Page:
While some schools may offer a 5-year program and others offer 3+3 programs that combine a bachelor's degree with a doctorate, most Doctor of Chiropractic degree programs last four years. You need at least 4,200 hours of clinical, lab and classroom study to earn such a degree. The first half of a 4-year program emphasizes courses in anatomy and physiology, biochemistry, microbiology and public health. In the second half you devote more time to lab work and clinical experiences in spinal adjustments and manipulations. Other areas of study include physical diagnosis, nutrition, orthopedics and neurology.

Step 4: Obtain a License

You need a license in all U.S. states and the District of Columbia to practice as a chiropractor. To be eligible for licensure you have to complete at least two years of postsecondary education and four years of chiropractic training at an accredited school. More states are starting to require a 4-year bachelor's degree. Licensure typically entails passing the 4-part exam offered by the National Board of Chiropractic Examiners (NBCE), although some states combine parts of it with their own supplementary exam.

Each of the NBCE's first three parts consists of 110 multiple-choice questions. Part one tests your knowledge in six areas, including physiology, spinal anatomy and general anatomy. Your knowledge of chiropractic principles, diagnostic imaging and neuromusculoskeletal diagnosis are the subjects of part two. Part three covers nine areas, including physical examination, clinical lab studies and chiropractic technique. The fourth part is a practical exam covering case management, technique and x-ray interpretation. A license is only valid in the state where you earn it, except in states that have reciprocity agreements.

Step 5: Establish a Practice

According to the U.S. Bureau of Labor Statistics, approximately 32,080 chiropractors were practicing medicine in 2015. Most had a solo practice. You could also join a group practice or seek employment at a college, a hospital or chiropractic research institution. Employment of chiropractors is projected to increase 17% to about 53,100 from 2014-2024. Growth will be driven by increased interest in non-invasive medical treatments and by the expanding population of elderly patients. As of May 2015 the median annual salary was $64,440.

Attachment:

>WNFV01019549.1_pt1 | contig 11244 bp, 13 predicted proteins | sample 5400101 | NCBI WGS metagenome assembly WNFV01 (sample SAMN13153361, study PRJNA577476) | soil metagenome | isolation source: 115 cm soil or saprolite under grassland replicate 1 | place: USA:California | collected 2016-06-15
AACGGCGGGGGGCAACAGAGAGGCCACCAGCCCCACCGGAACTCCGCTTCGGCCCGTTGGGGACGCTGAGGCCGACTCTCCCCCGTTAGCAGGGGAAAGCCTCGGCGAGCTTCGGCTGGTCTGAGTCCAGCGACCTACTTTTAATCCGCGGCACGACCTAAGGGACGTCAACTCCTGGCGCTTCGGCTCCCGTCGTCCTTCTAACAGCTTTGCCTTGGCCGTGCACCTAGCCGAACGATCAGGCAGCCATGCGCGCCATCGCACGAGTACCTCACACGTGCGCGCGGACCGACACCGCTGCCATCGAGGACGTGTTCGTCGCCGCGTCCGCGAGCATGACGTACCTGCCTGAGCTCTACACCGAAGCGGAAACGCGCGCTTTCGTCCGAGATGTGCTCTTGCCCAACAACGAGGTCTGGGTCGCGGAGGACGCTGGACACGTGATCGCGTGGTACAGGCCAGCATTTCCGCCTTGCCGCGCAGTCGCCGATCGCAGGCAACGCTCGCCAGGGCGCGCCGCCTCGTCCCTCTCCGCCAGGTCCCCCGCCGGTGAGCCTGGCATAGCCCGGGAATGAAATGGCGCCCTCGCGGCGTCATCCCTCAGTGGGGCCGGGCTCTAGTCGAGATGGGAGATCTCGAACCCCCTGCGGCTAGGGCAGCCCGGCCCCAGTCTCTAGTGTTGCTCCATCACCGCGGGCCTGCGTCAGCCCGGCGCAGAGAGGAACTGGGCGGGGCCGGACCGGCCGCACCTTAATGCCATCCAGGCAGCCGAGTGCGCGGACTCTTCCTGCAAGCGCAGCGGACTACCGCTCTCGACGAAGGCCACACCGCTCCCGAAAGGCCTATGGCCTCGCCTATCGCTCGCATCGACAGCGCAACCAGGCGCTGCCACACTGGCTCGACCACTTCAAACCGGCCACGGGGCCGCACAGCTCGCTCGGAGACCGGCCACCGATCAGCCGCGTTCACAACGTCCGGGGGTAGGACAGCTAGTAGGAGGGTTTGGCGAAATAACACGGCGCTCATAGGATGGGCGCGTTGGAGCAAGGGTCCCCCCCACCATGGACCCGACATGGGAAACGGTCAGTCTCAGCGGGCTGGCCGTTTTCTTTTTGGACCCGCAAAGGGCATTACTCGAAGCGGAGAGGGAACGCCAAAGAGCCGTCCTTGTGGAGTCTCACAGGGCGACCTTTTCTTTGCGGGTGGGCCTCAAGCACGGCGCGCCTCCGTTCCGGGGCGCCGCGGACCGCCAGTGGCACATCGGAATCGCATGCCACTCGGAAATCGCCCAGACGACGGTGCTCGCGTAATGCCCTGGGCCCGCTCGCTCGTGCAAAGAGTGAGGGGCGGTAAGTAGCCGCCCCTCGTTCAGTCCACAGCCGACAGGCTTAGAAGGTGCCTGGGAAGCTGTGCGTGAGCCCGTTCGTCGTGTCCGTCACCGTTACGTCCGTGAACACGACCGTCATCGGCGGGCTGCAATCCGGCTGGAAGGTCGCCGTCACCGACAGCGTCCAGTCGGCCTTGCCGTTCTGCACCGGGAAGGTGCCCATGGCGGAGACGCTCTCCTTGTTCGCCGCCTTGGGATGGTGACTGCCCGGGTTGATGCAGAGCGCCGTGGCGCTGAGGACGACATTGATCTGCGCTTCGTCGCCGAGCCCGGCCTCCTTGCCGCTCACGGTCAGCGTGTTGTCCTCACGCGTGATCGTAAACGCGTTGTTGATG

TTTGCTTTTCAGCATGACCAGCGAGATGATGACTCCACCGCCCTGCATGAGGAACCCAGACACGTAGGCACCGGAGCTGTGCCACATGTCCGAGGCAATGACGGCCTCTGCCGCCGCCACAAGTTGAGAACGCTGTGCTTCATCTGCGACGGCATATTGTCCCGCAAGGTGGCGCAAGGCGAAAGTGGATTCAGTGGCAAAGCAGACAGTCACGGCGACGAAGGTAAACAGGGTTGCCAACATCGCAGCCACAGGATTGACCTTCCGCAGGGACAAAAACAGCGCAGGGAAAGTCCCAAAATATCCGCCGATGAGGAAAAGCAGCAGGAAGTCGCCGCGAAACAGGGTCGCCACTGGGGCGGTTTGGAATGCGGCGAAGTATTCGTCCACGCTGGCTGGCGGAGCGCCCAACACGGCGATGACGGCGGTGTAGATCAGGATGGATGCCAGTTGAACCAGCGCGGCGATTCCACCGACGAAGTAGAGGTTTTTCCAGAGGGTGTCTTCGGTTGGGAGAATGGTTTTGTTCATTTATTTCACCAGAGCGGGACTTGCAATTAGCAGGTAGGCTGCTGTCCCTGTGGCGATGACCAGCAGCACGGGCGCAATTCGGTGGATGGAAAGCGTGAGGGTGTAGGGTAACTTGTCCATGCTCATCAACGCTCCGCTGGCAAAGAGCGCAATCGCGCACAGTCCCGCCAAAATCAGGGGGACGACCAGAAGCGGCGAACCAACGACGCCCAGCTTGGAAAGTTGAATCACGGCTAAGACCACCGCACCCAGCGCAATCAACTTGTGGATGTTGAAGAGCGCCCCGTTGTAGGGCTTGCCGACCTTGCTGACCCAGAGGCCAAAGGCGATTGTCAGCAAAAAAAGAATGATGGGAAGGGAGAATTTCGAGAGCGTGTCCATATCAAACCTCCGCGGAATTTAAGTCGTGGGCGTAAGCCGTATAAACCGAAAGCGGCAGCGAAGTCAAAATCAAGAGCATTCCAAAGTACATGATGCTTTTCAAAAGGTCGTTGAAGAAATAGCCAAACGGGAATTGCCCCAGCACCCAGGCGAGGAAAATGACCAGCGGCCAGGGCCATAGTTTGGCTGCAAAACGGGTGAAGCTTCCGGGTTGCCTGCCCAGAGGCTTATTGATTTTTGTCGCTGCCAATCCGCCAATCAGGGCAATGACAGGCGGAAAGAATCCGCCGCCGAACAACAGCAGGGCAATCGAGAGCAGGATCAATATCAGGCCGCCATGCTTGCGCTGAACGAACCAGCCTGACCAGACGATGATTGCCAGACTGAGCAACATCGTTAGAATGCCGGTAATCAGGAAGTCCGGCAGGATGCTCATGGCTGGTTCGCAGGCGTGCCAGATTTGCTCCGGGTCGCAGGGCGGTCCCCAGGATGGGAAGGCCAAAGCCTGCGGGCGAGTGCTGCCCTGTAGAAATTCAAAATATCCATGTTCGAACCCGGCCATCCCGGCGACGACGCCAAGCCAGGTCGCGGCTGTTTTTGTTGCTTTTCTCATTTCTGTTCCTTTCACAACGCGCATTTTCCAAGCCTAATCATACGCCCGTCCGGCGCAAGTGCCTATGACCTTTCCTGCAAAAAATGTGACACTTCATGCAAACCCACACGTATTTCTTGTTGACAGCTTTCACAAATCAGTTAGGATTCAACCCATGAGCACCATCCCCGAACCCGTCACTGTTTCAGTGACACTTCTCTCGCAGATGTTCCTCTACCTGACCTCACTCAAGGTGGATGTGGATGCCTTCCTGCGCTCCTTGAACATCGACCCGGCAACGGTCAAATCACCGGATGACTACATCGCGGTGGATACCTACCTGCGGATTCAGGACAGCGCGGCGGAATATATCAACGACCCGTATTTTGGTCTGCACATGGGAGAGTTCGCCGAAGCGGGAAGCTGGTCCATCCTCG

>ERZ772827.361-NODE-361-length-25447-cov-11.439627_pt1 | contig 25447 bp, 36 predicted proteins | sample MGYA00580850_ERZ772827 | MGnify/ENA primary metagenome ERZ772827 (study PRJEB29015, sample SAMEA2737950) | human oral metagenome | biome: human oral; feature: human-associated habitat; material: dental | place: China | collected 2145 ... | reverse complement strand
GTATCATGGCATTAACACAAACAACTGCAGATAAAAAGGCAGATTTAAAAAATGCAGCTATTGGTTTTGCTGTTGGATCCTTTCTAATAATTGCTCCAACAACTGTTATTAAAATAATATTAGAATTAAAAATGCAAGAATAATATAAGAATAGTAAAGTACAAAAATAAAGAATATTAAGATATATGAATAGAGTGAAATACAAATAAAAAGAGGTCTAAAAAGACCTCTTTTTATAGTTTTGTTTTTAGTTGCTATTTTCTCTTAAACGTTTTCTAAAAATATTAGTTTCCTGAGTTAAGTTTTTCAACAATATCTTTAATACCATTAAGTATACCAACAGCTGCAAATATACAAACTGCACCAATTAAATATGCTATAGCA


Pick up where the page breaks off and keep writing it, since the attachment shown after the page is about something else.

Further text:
What Are some Related Alternative Careers?

Occupational therapists help people who are recovering from an accident, traumatic episode or surgery, suffer from developmental disabilities or are disabled in some other way regain or develop the skills necessary in everyday life. They assess the patient's condition and develop and apply a plan of therapeutic treatment as determined by the specific situation. They may recommend special equipment as necessary and exercises aimed at the improvement of the patient's condition. They keep records of the patient's treatments and progress and share this information with other healthcare providers as appropriate.

Though they are not doctors and may be qualified with only a postsecondary non-degree award, massage therapists are similar to chiropractors in that they use touch and manipulation of soft tissue as a therapeutic technique. Such treatment is used to ease or alleviate pain or stress, improve circulation, help heal injuries, promote relaxation and generally improve overall wellness of the patient. Regulation, licensure and certification are determined by state.

To continue researching, browse degree options below for course curriculum, prerequisites and financial aid information. Or, learn more about the subject by reading the related articles below:

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  • Texas Chiropractic College Foundation Inc

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    • Texas: Pasadena
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    • Connecticut: Bridgeport
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    • California: Whittier